first come, first serve?

January 7, 2009
By Anonymous

Finally! Friday! I am talking with my friends on the phone and they ask if they can hang out at my house. I tell them to wait a few minutes and let me call my mom, who works full time, for permission. I hang up and dial my mom’s cell phone; there is no answer. I call my mom’s other cell phone; no answer. I call my mom’s work phone; no answer. I even try my dad’s cell phone, but there is no answer from him either. Frustrated, I call my mom’s first cell phone again, to leave the short message: “Hi, call me back. Bye.” All I need is permission from my mom, but since she won’t pick up her phone, I cannot get it. Soon I fear my friends will just give up and go somewhere else without me.

Ten minutes of stomping around the house ensues. My childish behavior makes me wonder, why do I react so angrily and impatiently when people do not answer their phones?

Finally, my pocket buzzes with Mom’s incoming call.

“Hi! Did you call?” my mom asks.

“Yes! Why didn’t you pick up your phone? I had to ask you something!” I demand.

“Well, I was on a conference call. What do you need?”

Exasperation fills me as I learn the reason for my unanswered call is a simple conference call, a common excuse for my missed calls. Oh, I get it. The reason my mom did not want to talk with me is because she was talking to someone else.
Ever since I was a little girl, I would chatter with my friends. When I was a tot, my parents would even hand me the phone when unwanted solicitors called. I welcomed the conversation, even if I had no clue as to what they talked about. On long car rides my parents would sometimes have to say, “Okay, no more talking for ten minutes” because their ears would hurt after a while. This would always challenge me because it seemed like every three seconds I opened my mouth with something new to say, only to catch myself at the last second. Whenever my mom received an invitation to a party, I would always enthusiastically shout, “Can I come Mommy, can I come?” I wanted to be included in the fun, knowing that the socializing would bring a chance to talk with someone new.
When I have something important to say or ask, and my way of talking shut off, I become very impatient and angry. I am angry that I am being ‘ignored’ because it seems to confirm my suspicion that other people have lives while I do not. My mom is busy with her work life, not answering my call, and my friends will leave me and I will not have a life either.
My time with my friends is already limited to Friday and Saturday nights. School, sailing, and church take up the other five days of the week. Because my schedule permits only ten hours a week for relaxing and chatting with friends, it heightens my anger when even ten minutes are missed. Ten minutes, sitting at home waiting for a returned phone call can lead to a full evening of being left behind. Whenever I am left behind or left out, my self-esteem falls and I feel worthless, as I lack the sense of being needed and wanted.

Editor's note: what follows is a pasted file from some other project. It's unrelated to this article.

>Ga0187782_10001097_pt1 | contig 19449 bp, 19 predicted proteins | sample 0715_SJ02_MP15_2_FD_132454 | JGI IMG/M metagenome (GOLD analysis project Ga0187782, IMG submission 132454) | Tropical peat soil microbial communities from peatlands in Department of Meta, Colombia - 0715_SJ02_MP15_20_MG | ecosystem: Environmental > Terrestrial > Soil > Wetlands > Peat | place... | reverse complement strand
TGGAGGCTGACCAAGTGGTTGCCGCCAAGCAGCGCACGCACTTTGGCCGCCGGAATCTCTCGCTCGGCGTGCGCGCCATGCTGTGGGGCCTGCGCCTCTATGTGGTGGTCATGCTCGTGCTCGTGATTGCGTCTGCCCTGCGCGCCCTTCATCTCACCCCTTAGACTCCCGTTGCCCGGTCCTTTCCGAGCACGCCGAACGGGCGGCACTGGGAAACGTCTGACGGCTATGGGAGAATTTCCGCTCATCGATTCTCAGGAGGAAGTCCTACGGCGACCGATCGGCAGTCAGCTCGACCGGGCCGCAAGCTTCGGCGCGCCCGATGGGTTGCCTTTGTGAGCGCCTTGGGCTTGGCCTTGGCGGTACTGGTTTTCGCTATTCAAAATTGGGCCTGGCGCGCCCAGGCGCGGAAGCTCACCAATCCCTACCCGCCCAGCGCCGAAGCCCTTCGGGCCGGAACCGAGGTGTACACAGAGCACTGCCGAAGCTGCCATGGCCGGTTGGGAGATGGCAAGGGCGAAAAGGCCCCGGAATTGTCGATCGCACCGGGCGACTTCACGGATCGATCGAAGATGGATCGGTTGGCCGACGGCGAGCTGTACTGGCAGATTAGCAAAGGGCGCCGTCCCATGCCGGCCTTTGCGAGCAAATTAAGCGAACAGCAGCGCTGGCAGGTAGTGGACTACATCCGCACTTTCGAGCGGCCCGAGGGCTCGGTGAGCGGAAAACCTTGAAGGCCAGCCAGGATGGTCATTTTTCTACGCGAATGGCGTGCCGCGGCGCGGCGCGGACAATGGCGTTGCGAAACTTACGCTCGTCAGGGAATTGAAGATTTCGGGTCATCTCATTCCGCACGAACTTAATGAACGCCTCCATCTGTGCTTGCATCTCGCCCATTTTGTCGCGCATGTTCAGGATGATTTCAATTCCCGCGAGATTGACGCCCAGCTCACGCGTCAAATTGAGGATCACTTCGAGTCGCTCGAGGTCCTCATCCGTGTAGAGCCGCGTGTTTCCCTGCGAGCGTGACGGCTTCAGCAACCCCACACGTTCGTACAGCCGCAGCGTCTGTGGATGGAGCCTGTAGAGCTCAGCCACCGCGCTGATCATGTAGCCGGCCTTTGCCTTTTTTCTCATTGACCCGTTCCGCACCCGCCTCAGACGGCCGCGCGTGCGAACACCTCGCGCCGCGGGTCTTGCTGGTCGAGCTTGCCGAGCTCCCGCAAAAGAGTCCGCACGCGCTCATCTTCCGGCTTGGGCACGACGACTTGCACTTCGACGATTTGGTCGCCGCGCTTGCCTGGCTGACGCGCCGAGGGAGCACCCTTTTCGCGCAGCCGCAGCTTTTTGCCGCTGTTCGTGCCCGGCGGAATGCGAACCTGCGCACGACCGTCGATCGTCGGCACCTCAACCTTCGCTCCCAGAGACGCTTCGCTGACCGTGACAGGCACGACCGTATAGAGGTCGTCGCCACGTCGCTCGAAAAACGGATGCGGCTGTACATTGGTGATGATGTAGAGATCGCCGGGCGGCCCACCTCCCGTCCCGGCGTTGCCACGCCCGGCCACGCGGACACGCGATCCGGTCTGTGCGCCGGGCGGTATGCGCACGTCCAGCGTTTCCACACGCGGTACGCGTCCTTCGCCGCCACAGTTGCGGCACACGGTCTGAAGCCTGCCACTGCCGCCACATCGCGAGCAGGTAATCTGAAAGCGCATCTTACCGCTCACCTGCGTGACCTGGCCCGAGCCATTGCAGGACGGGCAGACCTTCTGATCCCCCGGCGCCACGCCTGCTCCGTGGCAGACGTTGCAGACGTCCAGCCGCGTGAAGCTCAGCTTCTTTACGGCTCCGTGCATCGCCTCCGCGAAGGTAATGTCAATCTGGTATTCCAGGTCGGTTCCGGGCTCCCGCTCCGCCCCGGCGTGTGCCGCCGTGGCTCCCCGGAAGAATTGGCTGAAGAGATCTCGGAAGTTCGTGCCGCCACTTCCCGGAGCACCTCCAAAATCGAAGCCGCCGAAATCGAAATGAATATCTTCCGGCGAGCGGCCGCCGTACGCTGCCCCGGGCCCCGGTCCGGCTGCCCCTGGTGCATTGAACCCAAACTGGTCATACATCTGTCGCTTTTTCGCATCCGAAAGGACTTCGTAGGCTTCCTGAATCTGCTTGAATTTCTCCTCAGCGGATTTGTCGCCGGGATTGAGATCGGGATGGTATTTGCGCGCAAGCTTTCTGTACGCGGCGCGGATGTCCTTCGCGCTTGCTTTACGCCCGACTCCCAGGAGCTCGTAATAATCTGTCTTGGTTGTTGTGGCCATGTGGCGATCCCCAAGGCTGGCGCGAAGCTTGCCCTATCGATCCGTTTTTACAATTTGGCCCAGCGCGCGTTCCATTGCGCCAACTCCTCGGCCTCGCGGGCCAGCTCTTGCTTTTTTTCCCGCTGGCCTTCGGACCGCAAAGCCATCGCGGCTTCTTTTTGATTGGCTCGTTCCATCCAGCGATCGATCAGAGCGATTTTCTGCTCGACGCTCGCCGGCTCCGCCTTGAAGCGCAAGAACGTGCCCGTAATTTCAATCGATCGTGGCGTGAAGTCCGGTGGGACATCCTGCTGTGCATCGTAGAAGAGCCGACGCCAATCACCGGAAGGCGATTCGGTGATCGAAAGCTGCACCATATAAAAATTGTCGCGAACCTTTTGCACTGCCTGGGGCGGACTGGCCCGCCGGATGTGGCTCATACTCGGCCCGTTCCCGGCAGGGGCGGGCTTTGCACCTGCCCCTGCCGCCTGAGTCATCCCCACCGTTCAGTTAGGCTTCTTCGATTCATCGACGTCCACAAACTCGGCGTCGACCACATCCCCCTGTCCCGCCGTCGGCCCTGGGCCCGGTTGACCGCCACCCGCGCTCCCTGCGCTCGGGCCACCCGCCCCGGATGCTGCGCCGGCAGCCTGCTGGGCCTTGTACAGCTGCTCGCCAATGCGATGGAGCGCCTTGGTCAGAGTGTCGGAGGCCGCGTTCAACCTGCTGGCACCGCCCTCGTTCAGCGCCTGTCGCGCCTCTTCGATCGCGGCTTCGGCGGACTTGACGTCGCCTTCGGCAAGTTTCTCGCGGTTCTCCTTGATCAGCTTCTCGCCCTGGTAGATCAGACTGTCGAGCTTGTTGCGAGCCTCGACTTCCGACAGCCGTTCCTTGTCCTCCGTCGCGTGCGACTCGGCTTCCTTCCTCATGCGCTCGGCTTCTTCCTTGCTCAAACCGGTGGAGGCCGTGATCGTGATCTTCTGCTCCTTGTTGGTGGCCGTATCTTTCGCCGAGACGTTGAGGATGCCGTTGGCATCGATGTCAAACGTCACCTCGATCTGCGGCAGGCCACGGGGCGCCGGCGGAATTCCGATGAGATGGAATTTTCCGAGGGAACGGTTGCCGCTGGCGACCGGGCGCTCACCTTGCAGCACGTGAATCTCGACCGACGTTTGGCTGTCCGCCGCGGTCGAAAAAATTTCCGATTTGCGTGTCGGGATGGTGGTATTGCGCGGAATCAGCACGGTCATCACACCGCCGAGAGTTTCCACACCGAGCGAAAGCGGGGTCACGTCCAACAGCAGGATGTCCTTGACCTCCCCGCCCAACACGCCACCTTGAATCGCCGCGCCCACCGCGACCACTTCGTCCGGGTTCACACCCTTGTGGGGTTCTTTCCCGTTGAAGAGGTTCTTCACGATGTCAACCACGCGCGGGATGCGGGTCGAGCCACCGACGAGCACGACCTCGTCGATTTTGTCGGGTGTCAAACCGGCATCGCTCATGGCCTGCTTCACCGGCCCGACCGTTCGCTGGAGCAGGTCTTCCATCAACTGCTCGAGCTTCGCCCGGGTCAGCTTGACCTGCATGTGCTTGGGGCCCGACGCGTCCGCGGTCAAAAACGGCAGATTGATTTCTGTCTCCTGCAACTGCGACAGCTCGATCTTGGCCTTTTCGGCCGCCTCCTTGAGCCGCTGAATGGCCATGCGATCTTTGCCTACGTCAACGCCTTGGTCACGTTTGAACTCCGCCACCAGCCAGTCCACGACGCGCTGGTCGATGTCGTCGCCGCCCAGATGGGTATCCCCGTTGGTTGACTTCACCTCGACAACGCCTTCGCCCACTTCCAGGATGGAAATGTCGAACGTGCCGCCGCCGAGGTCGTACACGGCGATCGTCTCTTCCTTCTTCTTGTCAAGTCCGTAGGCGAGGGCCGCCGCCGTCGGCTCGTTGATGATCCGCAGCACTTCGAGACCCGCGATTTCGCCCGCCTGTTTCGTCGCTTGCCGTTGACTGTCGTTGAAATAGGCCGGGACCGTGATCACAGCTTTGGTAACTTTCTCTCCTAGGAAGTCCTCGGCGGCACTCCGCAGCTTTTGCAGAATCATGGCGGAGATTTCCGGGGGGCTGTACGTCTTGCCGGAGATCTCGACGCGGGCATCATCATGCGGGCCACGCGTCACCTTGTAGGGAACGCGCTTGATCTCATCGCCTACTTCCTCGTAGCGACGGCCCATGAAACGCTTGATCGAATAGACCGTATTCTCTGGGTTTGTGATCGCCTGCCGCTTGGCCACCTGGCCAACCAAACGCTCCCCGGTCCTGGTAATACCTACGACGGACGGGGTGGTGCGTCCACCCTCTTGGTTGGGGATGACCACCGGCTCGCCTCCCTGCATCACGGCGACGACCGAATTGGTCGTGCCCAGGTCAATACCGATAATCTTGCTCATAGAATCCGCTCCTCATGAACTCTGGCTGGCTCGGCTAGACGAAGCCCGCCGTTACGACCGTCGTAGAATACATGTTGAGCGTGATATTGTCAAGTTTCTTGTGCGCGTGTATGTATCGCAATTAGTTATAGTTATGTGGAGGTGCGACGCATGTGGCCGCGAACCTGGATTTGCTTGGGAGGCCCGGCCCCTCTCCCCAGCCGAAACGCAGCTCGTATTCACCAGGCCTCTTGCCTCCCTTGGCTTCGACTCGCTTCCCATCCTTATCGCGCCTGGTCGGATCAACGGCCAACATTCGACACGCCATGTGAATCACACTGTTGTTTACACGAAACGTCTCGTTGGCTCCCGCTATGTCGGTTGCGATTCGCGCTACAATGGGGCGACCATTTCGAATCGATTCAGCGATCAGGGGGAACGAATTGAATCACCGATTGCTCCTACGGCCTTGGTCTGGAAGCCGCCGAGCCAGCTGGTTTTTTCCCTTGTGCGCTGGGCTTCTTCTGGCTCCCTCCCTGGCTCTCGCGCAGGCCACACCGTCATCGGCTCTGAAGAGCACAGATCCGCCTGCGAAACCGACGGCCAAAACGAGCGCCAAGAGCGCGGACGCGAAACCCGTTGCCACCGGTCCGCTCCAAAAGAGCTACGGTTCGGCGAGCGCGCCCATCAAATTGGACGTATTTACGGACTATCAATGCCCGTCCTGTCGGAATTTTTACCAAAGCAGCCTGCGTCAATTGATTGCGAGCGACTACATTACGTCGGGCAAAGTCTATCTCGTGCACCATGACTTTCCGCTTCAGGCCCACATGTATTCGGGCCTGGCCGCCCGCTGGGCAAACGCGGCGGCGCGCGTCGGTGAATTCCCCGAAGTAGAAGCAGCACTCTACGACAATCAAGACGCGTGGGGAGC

Some nights I will call up a friend to help with homework, though I secretly know that once we finish we will talk for an hour about just life in general.
“What about problem number 47? Do you know how to do that one?” I ask as I cradle my phone in my right shoulder while trying to scribble down my math homework.

“Yeah, what you have to do is… oh, hang on, someone’s on the other line. I’ll call you back later,” my friend Francis replies, quickly switching over to the other call.

“Ok,” I reply, although our conversation has already ended, and I speak only to the piece of plastic in my hand. Anger rises in my body from the seemingly harmless rejection. Isn’t talking on the phone a first-come, first-serve basis?

I have contemplated whether the reason I feel so angry when people do not pick up their phones is perhaps because I feel that what I have to say is much more important than what the other person is doing. This is impossible, though, because I know the other person calling Francis was another friend asking homework questions. I do not feel like my homework is worth more, I simply am frustrated that I called first, but yet I am overruled by a new call.

In my mind, what makes my mom wrong in not answering my call because she talks to someone on a conference call, while it is also wrong for my friend Francis to switch calls to a new caller? In both cases, I fear rejection, and I fear being left out because of the absence of conversation. It does not matter what the other person does, if not speaking to me could lead to being left out and others having fun and talking without me, then I will react angrily and impatiently.

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